Sourdough-No-Longer-Beginner’s-Tale: Where I am now on the journey....


May 21, 2019
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Yo, all!

It’s been five months (more or less) since I started on this sourdough journey, and yes, I’m still at it. I *think* I can say I’m no longer a beginner. Maybe a sophomore? It took me about 10 weeks of saucer-shaped breads—with a kinda-domed one here, and a puffed-up-only-under-the-crust one there—to finally get bread that wasn’t (and I mean, clearly and undeniably wasn’t) underproofed, or overproofed, or baked wrong. My first unqualified success was the one I posted about in August. There I outlined what I’d learned about autolyse-ing with the starter dissolved in the water, kneading in the salt, and the right bread baking temperature given my unique oven.

Since then, I’ve baked up about 5 loaves and all have come out good. They have oven spring, a good crumb, and good crust. And, yes, they’re delicious! I did have a couple of hiccups. One was where I tried a different recipe that involved “slap-and-folds.” That’s where you slap down the dough and fold it. Disaster! I clearly was doing it wrong as the dough fell apart and became such a mess that I knew there was no saving it. I tossed it. This method/recipe might work for others, but it’s not for me. Note that the usual “stretch and fold” never worked all that well for me either. Coil folds seem to be the ticket. I think because they force me to be gentle and not “de-gas” the dough ;)

The second hiccup was my starter stopped doing its thing. That was my bad. I tried feeding it different flours and it kinda shut down. So I lost a week or two of bread baking while I recreated it. Luckily, I had dehydrated some, so getting it back was super easy. Anyway, I thought I would sum up what I’ve learned from my latest batch of loaves, including the one I baked up this weekend (see glamour picture—shot on an iPhone :D below).

What I’ve learned (i.e. what works for me):
(1) “Goldilock” the recipe: I didn’t think the usual recipe of folds each 30 minutes + 90 minute bulk proofing would ever work for me—it certainly didn’t in the beginning when loaves came out underproofed all the time. Or in one case, over proofed. BUT I’ve learned that it *can* work if I go “Goldilocks” with the recipe. So, more folds, and more time, but not too much of either. For me that’s 5 folds which take 2.5 hours. Then I let it rest for 90 minutes, then a fold or two more (7 total). Just right.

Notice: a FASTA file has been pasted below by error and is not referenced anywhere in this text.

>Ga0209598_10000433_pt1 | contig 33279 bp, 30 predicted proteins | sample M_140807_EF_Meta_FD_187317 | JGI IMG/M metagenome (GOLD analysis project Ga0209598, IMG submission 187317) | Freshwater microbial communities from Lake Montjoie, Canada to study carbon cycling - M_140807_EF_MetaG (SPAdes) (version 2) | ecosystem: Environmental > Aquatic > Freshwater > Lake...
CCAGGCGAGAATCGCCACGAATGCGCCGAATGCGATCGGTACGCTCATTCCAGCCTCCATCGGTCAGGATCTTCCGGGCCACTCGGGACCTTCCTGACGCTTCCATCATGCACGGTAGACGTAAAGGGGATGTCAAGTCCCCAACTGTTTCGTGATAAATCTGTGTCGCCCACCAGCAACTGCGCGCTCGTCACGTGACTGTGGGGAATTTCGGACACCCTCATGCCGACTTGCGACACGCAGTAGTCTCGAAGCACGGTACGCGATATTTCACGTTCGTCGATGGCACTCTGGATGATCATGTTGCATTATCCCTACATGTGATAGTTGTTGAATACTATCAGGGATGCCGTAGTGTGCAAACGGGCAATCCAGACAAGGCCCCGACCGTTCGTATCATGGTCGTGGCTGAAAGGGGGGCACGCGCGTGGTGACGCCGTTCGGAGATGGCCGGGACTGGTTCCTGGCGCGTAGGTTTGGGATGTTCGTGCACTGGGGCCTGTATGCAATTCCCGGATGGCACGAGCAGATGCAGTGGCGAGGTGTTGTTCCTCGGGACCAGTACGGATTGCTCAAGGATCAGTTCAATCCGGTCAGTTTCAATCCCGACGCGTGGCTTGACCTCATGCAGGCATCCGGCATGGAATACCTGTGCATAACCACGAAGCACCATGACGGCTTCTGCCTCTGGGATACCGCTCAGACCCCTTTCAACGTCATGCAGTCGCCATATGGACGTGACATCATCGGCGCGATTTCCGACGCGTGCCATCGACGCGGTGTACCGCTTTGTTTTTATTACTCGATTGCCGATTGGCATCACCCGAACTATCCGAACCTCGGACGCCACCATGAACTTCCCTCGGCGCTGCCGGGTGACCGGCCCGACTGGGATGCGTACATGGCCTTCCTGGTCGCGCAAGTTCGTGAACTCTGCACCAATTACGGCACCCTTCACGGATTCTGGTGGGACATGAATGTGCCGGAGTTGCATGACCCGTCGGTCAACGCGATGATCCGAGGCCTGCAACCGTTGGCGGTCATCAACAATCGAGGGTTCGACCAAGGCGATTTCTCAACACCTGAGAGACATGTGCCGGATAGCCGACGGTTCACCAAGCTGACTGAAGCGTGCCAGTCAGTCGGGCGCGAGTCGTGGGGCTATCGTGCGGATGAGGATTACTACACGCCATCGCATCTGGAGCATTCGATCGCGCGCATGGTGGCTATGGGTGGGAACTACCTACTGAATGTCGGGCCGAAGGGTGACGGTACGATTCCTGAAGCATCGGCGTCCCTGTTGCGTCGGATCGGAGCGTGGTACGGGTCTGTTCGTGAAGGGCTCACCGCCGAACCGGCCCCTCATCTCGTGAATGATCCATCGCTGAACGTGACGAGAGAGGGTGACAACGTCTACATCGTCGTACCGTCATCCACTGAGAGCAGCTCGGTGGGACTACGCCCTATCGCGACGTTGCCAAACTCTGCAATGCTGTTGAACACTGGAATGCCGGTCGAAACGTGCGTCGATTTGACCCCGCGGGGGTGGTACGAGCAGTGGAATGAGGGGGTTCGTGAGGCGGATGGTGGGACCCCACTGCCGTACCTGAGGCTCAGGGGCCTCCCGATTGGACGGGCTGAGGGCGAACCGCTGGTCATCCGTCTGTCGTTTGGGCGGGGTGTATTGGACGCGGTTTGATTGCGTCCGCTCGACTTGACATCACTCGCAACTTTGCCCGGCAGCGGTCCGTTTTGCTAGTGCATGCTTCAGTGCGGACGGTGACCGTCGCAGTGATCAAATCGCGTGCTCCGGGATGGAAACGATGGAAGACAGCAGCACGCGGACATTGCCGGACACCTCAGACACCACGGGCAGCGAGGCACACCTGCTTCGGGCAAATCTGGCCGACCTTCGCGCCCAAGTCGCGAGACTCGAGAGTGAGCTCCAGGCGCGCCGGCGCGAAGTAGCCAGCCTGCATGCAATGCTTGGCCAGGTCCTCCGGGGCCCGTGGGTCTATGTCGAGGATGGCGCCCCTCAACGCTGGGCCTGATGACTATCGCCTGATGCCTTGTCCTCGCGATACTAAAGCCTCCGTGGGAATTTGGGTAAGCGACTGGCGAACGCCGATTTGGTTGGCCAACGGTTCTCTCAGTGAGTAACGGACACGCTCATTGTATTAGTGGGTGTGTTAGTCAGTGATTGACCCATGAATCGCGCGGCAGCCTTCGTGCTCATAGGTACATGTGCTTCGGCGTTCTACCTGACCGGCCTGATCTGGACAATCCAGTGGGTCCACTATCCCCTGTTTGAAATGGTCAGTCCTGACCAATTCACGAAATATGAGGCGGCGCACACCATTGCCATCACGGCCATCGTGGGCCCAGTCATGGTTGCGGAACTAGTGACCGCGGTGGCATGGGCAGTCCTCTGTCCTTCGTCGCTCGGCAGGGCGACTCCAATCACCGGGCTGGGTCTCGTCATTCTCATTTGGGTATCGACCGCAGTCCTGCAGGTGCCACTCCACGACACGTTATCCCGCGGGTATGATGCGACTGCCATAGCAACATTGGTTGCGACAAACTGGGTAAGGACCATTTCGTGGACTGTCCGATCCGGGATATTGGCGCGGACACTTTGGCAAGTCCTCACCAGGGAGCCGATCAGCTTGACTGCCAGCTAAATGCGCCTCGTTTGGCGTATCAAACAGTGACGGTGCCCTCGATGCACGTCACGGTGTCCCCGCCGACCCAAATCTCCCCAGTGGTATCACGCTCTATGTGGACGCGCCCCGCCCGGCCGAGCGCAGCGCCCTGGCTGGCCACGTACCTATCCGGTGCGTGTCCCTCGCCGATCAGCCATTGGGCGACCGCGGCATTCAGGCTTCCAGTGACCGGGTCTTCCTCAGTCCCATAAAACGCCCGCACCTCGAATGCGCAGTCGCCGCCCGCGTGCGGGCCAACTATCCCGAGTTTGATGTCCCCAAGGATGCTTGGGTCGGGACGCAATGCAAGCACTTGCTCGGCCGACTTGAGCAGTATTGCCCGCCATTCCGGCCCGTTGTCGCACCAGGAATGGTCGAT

(2) Bubbles in the dough are an excellent sign that things are going right.
(3) Final shaping must be tight. That was a real revelation. A well shaped loaf won’t spread and that’s another good indication that it will come out right. I was using the “envelope,“ fold seen in most videos. Then I saw this video:
Sarah Owens does a final loaf shaping which is a lot like lacing up a tennis shoe, followed by a tight roll-up. It works a treat!
(5) Lame razors...don’t skimp! I bought some French baking razors for my lame. It’s kinda silly to say they’re expensive—but compared to regular razors they are. Regular are like $5 for 100. These are $8 for 10. But when you’re a weekend baker like me, those 10 will last a long time. And boy, do they deliver! My scoring has been really good, and really easy, and yes, I do think it’s made a difference (every little bit helps).

Any-hoo, thanks for giving me a place to share all this, and, like a proud parent, show off my latest creation....


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